I’ll admit that Sendy Audio is new to me, though they have been around for a few years and have built up quite a following, so it was with great anticipation that I accepted our good friend Walter Liederman of Underwood HiFi’s (www.underwoodhifi.com/) offer to send me a pair of Sendy Audio Peacock Planar Magnetic headphones for review.
The Sendy Audio Peacock Planar Magnetic Headphone:
My first impression upon opening the outer shipping box containing the Sendy Audio Peacock was one of elegance and refinement. This began with the heavy cardstock dual-layer display box, and continued with the heavy brown leather and bronze hard shell carrying case, the hemp accessory bag, the cable and cable adaptors, and ended with the headphones themselves, lovingly crafted from hand-finished woods, leather, and metal with gold accents. I was especially pleased to note that they used the same SN-8-4(P) connectors on the cables that Dan Clark Audio uses, which is my favorite overall, and went on to find that their earpiece gimbal assembly also closely resembles Dan Clark’s designs.
The build quality and machining appear to be top-notch, including the use of screws for critical and non-critical parts (like the headband leather) rather than rivets or glue. Despite the fact that the cable connections aim forward making left and right obvious, the earcups are clearly marked “Left” and “Right” on both the outside and inside leaving no doubts, unlike many headphone manufacturers whose markings are hard to find or simply not there as they don’t seem to care which is which.
The Sendy planar magnetic drivers employ QUAD-FORMER Technology (the planar magnetic driver is composed of two coils on each side of the diaphragm for a total of four between two sets of magnets) which provides a more balanced propulsion across the whole of the diaphragm for greater speed and accuracy. The 88mm diaphragm is made of an ultra-thin and high rigidity composite material, which ensures that the high frequencies are bright and transparent without harshness, offering a high-frequency extension to 40KHz producing a wide and natural sound stage.
The driver housing is made of aviation aluminum material with precise CNC machining with the precise placement of the holes determined by hours of testing and experimentation to maximize linearity and uniformity of production.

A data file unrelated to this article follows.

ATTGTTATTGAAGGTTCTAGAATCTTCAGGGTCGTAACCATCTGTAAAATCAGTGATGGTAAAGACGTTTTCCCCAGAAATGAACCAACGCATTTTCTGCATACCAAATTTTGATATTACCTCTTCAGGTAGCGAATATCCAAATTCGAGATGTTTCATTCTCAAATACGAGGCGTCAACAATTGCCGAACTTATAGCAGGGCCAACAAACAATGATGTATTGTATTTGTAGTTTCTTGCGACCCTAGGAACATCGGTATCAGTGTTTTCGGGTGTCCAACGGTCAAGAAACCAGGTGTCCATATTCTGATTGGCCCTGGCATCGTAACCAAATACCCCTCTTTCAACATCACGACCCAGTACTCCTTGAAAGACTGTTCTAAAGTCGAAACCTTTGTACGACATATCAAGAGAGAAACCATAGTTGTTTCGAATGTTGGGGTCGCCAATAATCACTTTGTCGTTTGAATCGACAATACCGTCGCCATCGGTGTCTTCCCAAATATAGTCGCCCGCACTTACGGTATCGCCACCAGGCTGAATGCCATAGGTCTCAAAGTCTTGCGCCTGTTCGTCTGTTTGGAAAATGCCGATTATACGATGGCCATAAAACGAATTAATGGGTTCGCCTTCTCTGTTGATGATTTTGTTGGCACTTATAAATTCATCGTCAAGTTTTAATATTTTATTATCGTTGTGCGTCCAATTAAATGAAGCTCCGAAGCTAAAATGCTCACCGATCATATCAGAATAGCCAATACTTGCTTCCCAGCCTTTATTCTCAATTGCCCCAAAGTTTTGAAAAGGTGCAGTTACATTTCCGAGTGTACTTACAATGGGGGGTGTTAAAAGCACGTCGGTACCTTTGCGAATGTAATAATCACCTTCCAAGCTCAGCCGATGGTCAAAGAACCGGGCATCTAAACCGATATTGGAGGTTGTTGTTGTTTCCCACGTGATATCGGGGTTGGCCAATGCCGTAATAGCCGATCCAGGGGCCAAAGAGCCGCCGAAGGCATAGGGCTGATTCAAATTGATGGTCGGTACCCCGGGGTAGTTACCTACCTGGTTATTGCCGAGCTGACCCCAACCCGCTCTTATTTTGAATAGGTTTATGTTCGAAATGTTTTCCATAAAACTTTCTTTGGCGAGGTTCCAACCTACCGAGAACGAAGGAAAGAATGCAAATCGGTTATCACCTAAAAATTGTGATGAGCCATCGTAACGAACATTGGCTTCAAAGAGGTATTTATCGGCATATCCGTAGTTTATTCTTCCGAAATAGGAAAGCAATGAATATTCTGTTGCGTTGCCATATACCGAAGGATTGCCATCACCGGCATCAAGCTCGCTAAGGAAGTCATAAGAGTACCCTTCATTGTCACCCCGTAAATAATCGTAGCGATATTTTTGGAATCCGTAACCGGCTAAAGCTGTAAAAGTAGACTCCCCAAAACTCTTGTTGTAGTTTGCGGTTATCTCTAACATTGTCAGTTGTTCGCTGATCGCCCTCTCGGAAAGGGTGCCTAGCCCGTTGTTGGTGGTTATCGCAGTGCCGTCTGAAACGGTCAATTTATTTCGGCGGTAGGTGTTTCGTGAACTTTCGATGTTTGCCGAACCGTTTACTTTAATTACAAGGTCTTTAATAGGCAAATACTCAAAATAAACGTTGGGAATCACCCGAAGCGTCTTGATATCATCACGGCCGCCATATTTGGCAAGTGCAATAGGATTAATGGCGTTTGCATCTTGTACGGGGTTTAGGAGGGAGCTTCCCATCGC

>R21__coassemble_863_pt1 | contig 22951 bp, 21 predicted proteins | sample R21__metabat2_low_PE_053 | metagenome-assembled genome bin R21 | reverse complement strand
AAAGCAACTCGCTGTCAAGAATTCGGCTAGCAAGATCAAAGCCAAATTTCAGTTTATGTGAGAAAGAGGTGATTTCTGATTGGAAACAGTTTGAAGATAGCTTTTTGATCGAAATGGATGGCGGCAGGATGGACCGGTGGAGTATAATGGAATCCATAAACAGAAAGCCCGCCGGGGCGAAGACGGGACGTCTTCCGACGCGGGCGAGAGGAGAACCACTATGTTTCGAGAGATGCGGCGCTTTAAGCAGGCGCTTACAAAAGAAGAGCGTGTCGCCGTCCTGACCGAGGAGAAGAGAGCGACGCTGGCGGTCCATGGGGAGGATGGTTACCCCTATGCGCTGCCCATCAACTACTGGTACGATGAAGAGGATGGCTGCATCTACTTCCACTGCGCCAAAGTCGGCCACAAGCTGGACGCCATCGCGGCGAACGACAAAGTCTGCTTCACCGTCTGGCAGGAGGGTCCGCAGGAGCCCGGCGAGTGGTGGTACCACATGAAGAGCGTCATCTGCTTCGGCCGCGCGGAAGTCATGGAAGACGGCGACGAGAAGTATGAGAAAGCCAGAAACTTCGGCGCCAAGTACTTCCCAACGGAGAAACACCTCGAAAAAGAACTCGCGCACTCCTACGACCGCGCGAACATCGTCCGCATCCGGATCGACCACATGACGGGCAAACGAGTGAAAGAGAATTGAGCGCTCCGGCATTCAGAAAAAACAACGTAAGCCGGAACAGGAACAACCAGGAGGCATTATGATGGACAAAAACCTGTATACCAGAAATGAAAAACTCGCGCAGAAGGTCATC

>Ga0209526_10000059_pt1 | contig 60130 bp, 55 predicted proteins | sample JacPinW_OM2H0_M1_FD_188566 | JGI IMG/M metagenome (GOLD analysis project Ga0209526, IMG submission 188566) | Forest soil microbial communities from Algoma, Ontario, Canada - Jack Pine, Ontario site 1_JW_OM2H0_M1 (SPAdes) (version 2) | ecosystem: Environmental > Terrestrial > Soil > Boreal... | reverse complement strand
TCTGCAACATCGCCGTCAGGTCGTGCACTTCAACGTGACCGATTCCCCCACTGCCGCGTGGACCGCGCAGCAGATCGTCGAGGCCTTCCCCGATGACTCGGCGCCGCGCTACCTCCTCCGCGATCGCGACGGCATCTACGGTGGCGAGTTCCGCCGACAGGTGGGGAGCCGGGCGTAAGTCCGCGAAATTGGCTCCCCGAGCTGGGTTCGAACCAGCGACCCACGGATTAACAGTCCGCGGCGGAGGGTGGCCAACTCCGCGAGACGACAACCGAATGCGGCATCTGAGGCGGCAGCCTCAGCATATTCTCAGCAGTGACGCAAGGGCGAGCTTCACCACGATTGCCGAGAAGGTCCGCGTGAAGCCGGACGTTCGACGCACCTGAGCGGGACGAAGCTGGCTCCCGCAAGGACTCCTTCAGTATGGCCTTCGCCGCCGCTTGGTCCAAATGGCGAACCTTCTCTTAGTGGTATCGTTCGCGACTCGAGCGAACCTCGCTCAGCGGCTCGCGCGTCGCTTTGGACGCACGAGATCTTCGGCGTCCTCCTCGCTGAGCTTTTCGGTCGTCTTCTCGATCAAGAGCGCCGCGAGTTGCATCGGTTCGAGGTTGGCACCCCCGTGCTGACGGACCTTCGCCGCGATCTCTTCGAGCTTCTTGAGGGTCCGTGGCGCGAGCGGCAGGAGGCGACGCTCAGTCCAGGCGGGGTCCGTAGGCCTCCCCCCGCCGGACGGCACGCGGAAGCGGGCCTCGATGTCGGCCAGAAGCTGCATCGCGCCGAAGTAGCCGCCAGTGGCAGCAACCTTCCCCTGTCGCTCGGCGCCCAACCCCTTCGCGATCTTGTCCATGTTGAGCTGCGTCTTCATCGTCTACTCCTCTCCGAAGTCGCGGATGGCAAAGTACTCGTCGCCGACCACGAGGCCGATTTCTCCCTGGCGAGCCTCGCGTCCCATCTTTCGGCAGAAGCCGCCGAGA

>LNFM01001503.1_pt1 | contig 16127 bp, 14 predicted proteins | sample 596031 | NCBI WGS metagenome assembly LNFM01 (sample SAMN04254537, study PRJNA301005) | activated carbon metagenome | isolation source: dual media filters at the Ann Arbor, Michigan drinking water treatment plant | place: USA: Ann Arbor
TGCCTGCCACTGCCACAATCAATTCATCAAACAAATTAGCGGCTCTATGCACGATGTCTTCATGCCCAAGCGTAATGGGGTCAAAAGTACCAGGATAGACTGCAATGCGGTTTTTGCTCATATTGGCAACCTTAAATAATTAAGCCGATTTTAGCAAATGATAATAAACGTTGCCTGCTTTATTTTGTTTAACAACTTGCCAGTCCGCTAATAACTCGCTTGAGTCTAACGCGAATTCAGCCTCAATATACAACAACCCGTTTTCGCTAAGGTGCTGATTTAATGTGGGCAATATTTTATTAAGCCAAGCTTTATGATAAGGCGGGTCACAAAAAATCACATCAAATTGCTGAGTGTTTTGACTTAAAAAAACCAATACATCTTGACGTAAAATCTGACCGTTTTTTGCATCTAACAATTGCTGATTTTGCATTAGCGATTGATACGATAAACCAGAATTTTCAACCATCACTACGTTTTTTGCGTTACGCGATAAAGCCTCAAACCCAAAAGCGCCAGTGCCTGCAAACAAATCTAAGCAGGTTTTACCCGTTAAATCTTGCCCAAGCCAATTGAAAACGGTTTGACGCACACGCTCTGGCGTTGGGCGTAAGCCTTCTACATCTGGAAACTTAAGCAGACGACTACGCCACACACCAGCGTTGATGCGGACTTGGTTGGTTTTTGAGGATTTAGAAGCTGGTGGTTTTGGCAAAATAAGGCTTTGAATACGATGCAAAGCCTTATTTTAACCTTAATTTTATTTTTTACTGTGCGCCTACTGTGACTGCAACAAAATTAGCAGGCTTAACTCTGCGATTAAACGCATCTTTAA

Gold color embroidery thread and soft goatskin are combined together to create an ergonomic and comfortable headband with a unique and exquisite design. The detachable earpads are also made from goatskin incorporating a memory-foam interior to produce an ergonomic and special-shaped earpad that matches the ears perfectly and prevents sound leakage.
The headband brackets and gimbals are made of aviation aluminum for high strength, durability, and low weight.
The peacock design of the earcup grill that lends the headphone its name not only provides a stunning appearance but is actually fine-tuned to control the backpressure thus giving the headphone its sonic profile.
It is also noted that all of the gold accents are in fact 24K gold plated.
The approximately 7-foot headphone cable is constructed of 8-core 6N OCC braided cable and terminated with a 4.4mm TRRRS balanced connector and 8-core 6N OCC braided cable adaptors with connections for 6.35mm and 4 pin XLR are provided as well.
Living with the Sendy Audio Peacock Planar Magnetic Headphone:
I received the Sendy Audio Peacock headphones just before I had to leave for AXPONA, and I received the Questyle Audio M15 inline DAC/Amp at the same time so despite being assured that the Peacock and been pre-burned in for me, I set them aside to be burned in together using my FiiO M11 DAP as music server playing my Qobuz burn-in playlist, which means they have quite a few hours on them for my listening tests.
For my first listen to the Peacock I decided to use my current favorite budget-priced tube headphone amplifier the LSA VT-70 Tube Integrated Stereo Amplifier/Headphone Amplifier. For source, I used the Audio-gd R2R-1 FPGA PCM/DSD DAC connected via a pair of Black Cat Cable SilverStar 88 Flatwave single-ended interconnects which I also received recently and had burning in on the system. Per usual power was supplied through the Core Power Technologies A/V Equi=Core 1000 through Cardas Iridium power cords and a Cardas Clear USB cable was used from the signal source.
Beginning with “King” from Florence + The Machine’s new album “Dance Fever” (24-bit/96kHz – Qobuz) the sound was rich and powerful with very natural vocals, piano, and harp, with excellent dynamics. The soundstage was wide with the bass upstage and the singers, percussion, and other instruments behind. For the final verse, Florence moved up close and personal for a more intimate presentation, while the musicality remained constant throughout.